Sunday, 29 September 2019

Charles Kedge, teacher - remembered at Coburg Lake's Memorial Avenue of Trees

1917 Studio portrait of 38512 Gunner Charles Alfred Kedge, 14th Field Artillery Brigade of Coburg, Victoria. A school teacher prior to enlisting, he embarked from Melbourne aboard SS Indarra on 26 November 1917. On 16 September 1918, he was killed in action during operations near Fricourt, Somme, France, aged 23. He is buried in the Cerisy-Gailly French National Cemetery, France. Image courtesy AWM. Image P05248.070.

Charles Kedge was not really a Coburg man. He was born and educated in Bendigo and began his working life there as a junior teacher at the Violet Street School. He was sixteen and showed promise, so four years later, in February 1915, he came down to Melbourne to train at the Teachers’ College.

It was at about this time that his brother Frederick, aged 18, joined the Navy. Frederick was a career naval man and served in both world wars before retiring in 1943 at the rank of Commander. He married in New South Wales in 1925 and died there in 1972, so he wasn’t a Coburg man either.

Their parents – Charles Elliott Kedge, an ironmoulder and Adelaide Catherine (nee Simpson) – moved to Coburg in 1915 with their youngest son Reginald. They lived in Linda Street, Moreland until 1919, just on the southern edge of the suburb, then moved a few streets further south to Canberra Street, Brunswick, where they remained for the rest of their lives.

What motivated the Kedge parents to move to Coburg is unclear, but perhaps the fact that their son Charles was at the Teachers’ College and Reginald had just won a scholarship to attend secondary school were factors in their decision. For Reginald it was a move for life. He died in Coburg in 1969.

Apart from visits to the family at Linda Street, Charles Alfred had little to do with Coburg. It appears he lived close to the Teachers College and not long after he successfully completed his first year in December 1916 he went into camp at Seymour. He embarked on November 1917, was in camp in Egypt for some weeks before going to Officers’ School in Woolwich, England. He arrived in France in July 1918 and was alloted to the 114 Howitzer Battery Field Artillery and was killed not long after, on 16 September 1918.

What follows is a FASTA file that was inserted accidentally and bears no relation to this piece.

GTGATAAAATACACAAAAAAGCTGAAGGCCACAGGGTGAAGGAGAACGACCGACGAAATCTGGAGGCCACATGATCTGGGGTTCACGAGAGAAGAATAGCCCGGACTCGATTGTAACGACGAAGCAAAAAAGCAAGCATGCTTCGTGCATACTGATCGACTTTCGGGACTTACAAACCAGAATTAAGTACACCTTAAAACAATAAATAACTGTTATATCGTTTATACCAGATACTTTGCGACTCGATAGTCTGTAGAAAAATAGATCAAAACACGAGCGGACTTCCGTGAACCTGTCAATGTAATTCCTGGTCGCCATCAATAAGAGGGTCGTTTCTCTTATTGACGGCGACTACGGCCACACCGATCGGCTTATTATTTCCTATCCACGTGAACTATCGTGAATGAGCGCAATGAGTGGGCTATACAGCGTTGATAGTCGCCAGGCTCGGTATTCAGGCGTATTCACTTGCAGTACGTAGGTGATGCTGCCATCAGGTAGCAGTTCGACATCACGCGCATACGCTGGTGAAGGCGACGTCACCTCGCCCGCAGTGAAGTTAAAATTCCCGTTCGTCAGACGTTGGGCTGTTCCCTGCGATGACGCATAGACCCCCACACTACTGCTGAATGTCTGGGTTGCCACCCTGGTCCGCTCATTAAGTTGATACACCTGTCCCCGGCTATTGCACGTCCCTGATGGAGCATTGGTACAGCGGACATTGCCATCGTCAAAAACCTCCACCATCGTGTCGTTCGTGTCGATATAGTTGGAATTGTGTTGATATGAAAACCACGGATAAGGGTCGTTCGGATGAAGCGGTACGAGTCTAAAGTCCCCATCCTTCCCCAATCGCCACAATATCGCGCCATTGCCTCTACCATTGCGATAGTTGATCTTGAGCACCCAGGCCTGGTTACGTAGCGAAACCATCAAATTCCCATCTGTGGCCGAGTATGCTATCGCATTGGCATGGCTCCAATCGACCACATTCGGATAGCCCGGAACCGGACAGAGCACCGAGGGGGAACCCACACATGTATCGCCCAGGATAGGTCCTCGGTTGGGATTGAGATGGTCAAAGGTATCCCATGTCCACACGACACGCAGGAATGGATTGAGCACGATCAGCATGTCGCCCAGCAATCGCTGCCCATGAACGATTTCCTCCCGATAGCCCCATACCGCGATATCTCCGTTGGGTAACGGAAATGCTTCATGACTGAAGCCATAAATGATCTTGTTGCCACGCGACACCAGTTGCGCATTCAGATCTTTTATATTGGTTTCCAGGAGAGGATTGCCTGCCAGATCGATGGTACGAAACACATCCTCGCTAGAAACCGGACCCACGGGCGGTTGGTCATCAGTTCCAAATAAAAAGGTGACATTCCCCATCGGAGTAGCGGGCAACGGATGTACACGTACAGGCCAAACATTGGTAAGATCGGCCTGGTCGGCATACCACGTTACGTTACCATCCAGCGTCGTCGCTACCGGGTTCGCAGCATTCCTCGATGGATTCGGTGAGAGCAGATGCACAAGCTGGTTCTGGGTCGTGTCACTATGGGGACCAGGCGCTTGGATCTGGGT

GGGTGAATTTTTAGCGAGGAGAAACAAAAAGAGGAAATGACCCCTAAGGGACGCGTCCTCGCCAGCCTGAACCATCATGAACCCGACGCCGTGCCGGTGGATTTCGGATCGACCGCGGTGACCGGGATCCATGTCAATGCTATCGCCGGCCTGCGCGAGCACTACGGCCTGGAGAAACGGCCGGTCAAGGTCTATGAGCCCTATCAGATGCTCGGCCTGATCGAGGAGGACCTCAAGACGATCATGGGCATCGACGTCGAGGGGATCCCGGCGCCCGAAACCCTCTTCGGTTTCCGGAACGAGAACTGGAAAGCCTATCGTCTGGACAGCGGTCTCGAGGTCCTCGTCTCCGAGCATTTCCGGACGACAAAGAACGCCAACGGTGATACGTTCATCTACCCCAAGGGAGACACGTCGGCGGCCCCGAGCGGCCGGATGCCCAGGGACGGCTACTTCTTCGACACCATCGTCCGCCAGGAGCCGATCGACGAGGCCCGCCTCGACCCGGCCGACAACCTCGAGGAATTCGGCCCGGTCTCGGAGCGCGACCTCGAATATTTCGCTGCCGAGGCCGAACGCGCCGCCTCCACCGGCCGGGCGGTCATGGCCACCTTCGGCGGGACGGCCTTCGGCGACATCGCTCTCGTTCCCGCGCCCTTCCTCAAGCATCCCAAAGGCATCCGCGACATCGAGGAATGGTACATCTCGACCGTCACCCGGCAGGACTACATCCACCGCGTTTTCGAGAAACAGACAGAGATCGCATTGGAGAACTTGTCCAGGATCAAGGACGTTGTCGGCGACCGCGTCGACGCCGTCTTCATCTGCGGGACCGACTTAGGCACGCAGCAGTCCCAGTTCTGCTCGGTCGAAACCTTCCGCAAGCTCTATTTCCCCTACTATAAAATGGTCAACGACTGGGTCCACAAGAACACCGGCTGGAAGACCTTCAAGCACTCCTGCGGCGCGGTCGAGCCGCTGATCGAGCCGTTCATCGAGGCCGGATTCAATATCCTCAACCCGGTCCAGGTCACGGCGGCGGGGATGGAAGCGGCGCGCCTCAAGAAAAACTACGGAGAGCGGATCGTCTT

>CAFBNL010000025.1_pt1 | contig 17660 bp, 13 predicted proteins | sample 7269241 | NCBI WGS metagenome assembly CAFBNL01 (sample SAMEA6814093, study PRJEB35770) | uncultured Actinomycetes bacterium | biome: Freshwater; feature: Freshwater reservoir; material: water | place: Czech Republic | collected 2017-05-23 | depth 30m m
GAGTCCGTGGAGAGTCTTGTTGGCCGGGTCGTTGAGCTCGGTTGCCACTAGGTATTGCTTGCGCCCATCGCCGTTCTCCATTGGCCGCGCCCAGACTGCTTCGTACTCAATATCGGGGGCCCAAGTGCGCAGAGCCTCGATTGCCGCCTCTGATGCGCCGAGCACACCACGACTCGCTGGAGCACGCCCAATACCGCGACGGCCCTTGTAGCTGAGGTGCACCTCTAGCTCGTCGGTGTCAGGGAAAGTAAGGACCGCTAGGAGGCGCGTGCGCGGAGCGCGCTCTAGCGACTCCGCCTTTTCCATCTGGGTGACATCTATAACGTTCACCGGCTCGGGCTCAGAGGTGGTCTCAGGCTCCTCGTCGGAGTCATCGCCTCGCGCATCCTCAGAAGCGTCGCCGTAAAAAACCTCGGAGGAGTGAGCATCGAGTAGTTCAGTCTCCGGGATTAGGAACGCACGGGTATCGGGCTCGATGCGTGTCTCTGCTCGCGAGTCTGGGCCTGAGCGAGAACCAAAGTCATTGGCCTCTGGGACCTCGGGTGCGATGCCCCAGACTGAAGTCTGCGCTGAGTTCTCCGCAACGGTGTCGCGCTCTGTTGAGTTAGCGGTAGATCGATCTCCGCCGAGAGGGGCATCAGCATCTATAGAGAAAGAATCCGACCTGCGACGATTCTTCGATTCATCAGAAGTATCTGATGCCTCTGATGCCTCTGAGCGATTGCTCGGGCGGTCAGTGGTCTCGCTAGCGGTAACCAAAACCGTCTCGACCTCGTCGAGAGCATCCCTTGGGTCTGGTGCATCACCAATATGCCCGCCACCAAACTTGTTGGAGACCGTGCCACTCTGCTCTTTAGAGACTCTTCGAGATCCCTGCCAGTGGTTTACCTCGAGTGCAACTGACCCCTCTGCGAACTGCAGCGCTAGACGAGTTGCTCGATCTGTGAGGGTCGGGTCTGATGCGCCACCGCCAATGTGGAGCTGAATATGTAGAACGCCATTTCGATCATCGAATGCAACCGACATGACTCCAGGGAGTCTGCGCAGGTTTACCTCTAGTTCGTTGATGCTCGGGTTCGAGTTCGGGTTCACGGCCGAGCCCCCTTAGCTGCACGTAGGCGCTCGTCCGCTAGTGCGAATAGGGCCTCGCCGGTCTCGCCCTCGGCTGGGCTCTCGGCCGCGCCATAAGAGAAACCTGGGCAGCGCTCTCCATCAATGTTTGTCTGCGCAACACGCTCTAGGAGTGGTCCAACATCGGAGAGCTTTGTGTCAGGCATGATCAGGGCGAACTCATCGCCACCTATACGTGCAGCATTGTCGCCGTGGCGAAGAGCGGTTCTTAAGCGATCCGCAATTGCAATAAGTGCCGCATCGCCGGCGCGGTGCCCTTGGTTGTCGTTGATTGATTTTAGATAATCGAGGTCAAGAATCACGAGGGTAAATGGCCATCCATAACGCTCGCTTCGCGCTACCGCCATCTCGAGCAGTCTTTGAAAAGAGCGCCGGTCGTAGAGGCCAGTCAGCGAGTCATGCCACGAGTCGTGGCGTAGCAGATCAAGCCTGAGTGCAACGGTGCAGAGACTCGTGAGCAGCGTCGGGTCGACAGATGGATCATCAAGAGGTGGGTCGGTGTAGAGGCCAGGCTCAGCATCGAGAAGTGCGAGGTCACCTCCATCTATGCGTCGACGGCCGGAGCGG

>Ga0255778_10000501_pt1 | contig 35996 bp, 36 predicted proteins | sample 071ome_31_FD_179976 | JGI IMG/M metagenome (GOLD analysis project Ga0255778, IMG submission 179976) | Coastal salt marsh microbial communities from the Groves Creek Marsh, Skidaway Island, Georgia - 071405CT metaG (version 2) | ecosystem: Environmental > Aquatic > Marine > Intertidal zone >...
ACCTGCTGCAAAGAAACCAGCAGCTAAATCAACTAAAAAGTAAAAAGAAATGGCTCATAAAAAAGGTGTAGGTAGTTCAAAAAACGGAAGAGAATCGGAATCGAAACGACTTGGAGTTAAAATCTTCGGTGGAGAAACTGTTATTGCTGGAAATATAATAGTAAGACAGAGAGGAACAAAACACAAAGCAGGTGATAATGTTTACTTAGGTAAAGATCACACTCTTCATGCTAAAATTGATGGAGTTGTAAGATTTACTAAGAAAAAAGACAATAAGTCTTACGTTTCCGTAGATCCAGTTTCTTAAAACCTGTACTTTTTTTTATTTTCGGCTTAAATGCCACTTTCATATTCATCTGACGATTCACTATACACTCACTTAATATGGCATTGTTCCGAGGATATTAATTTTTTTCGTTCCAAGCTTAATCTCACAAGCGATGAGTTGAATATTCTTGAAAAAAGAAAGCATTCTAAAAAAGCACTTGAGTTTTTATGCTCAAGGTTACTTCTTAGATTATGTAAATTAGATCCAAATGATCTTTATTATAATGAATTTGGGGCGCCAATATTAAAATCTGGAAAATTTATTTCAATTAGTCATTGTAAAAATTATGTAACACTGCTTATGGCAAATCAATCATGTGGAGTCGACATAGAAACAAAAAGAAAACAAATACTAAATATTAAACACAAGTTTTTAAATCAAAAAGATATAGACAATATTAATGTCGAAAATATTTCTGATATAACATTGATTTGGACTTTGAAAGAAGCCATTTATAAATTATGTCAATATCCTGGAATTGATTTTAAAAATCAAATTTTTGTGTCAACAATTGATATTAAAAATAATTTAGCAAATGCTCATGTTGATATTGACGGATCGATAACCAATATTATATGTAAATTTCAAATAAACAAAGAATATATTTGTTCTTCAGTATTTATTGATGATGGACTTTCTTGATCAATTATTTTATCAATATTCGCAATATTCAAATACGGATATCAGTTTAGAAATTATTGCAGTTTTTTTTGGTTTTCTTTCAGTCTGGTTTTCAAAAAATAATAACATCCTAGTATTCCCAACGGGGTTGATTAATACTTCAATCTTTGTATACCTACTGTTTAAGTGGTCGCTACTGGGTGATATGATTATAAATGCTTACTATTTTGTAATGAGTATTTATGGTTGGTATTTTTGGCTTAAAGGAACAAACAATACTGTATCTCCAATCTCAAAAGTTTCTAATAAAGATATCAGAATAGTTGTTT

From Charles Kedge's Teacher Career Record, Victorian Education Department teacher number 17123. (Digital copies of these records are available via Ancestry, but you need the teacher number to locate them. The numbers can be found in the online collection of the Public Record Office of Victoria.)

The circumstances of his death are outlined in the Red Cross Missing and Wounded Files, available online through the Australian War Memorial. An eye witness said Charles and three others died about 8.30 on the night of the 16th. They were sleeping in a shell hole at Brusle near Peronne (in Picardy, France) and were killed by an aeroplane bomb.

(Mapcarta,, accessed 29 September 2019)

Roll of Honour Circular details, available for download from the Australian War Memorial website. 

Charles Alfred Kedge is remembered on the Bendigo Roll of Honour and the Coburg Lake Memorial Avenue of Trees (tree 64).

Coburg Lake, Memorial Avenue of Trees, February 2005. Image courtesy Bruce Garrett.